Providing another human with strong social support is not an easy task, and for working parents or those with many children it is important that you know you don’t have to be everything in your child’s life. Sometimes the most beneficial thing you can do is to connect those in your care with a circle of mentors, friends, educators, and family members who can support them in ways that you can’t.

 

 

Note:

Having the time, energy, and resources to socially support a child is a privilege that not every caregiver enjoys. Parents who are young, financially marginalized, or single, face even more barriers to supporting their child emotionally. By writing this blog post I do not mean to diminish these struggles and instead hope to empower every caregiver to identify all the ways in which they can care for their child and to seek out help when they cannot provide all of the support their child needs. To aid in this, I have included a list of local support services below which might be helpful to parents who feel isolated or unable to fully support their children emotionally.

Local support services

Preparing to Learn – Emotional Well-Being

 

In our fifth blog post on the topic of preparing to learn we will explore the importance of emotional well being for effective learning.

Emotional Well-Being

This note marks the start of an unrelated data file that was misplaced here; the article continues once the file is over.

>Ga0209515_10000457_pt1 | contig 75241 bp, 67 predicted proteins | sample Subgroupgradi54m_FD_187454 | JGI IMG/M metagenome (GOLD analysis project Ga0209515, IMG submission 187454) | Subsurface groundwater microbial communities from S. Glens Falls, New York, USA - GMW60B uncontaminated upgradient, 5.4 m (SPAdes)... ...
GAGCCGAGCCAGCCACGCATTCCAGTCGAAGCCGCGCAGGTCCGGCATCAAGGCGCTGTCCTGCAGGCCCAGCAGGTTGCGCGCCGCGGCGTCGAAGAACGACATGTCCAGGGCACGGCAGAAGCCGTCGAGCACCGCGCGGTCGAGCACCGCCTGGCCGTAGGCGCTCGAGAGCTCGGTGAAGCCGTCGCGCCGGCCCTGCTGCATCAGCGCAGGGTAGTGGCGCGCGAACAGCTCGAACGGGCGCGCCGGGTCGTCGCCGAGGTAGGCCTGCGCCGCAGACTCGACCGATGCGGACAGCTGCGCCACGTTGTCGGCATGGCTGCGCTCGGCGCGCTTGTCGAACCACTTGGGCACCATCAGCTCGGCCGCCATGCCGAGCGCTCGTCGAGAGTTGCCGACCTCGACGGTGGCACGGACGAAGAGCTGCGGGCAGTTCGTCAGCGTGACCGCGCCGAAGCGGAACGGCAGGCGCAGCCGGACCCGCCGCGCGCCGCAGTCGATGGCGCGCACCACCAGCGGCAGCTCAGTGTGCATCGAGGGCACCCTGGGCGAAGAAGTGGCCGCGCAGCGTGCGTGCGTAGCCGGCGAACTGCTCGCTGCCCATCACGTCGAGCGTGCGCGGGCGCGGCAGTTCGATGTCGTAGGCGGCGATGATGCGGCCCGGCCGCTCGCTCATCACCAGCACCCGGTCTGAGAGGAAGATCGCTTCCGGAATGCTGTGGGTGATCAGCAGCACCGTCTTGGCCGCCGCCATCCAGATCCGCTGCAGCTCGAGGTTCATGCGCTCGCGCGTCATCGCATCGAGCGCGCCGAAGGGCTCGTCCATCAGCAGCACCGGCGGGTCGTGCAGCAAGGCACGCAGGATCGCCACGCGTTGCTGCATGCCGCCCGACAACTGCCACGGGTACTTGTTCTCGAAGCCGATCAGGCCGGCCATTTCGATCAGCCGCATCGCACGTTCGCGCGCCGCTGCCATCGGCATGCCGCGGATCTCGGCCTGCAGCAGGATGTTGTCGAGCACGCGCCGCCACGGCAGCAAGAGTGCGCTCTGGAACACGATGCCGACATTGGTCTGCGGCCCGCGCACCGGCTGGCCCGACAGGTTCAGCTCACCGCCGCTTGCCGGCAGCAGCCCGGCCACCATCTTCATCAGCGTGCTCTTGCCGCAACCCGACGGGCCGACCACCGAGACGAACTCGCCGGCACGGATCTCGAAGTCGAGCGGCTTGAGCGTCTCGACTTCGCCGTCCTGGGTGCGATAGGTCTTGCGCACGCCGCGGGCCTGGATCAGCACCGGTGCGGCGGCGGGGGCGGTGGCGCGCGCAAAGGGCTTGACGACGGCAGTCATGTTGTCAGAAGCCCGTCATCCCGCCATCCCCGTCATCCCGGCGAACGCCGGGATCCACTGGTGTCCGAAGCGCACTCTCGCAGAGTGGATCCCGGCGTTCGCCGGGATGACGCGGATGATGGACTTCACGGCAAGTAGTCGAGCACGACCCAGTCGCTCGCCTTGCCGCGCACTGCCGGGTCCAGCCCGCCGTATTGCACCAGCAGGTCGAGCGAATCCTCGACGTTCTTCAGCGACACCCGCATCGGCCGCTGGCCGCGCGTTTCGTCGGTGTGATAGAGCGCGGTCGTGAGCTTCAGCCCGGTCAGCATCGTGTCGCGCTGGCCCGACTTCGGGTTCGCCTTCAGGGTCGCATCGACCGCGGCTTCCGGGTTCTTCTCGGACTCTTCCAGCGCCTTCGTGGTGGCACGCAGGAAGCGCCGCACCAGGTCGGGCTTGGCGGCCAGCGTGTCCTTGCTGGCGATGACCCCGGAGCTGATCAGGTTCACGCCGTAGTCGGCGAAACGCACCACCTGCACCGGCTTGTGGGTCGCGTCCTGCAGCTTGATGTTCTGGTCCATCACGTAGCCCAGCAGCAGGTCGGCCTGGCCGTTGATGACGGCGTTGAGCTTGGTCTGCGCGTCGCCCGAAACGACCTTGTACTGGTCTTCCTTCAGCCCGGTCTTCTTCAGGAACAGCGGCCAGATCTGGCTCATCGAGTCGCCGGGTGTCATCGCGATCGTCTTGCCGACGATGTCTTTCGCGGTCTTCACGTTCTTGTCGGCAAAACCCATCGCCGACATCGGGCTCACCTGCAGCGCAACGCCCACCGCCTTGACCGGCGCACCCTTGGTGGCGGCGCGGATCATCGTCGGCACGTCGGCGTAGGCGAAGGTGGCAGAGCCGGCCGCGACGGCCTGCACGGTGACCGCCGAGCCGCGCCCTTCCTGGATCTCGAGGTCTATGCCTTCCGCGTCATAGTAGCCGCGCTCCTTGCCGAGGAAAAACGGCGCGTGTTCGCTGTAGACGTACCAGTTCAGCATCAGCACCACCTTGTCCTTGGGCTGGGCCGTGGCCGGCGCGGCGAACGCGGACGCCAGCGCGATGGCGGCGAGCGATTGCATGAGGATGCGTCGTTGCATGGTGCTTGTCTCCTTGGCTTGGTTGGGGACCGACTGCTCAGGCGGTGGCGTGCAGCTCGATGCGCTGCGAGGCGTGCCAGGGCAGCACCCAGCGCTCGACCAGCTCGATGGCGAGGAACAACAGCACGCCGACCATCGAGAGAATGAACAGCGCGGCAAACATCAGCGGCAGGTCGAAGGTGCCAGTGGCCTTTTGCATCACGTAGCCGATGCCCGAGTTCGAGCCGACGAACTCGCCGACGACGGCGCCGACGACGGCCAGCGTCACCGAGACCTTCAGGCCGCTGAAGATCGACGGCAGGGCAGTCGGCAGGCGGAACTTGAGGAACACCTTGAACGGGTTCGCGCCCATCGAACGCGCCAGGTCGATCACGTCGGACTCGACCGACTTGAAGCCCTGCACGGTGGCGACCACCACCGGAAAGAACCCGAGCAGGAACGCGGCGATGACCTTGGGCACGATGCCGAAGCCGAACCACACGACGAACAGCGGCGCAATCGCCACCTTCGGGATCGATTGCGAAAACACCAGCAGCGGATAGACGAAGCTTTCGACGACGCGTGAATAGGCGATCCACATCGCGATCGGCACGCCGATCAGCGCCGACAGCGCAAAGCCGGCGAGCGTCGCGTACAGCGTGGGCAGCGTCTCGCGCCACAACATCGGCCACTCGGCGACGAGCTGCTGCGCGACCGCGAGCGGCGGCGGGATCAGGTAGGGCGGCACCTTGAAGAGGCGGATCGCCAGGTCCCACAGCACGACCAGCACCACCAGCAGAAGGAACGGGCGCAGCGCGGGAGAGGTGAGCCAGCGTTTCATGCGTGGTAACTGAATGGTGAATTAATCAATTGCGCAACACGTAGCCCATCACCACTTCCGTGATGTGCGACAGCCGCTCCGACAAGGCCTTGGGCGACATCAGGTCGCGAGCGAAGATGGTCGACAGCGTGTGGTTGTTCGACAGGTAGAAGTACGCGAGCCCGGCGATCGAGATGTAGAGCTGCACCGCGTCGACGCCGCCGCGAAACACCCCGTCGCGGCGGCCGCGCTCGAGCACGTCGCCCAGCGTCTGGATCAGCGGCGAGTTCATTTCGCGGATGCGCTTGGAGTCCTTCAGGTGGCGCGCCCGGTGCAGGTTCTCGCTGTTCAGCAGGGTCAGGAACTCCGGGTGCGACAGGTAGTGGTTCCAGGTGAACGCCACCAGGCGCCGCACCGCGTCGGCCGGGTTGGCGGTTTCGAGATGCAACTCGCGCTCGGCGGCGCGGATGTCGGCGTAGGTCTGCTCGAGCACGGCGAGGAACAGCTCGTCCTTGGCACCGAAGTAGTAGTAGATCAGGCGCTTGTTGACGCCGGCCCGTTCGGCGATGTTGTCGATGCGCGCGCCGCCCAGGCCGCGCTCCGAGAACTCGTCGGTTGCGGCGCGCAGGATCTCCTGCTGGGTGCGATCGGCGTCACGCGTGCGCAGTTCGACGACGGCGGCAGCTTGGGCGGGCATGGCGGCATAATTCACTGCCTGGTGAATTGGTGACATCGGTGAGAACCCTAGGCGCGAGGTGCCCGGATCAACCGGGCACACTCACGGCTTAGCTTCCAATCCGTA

children huggingEmotional well-being is necessary in order for true learning to take place. A brain that is preoccupied with negative thoughts, insecurities, and self doubt will not have the capacity to take in and store new information in a meaningful way. As caregivers, it is important that those in your care are healthy and supported emotionally as well as physically. It is only with proper emotional support that students can become life long learners and acquire the skills they need to thrive in the classroom as well as in all their future endeavors.

A key component to emotional well-being is teaching children to recognize, verbalize, and deal productively with their emotions. There is research which suggests that schools that incorporate lessons about emotional awareness into their curriculum experience better academic outcomes and less instances of bullying. Emotional awareness may also help to strengthen children, making them more resilient generally and even impacting how their bodies react to physical injuries.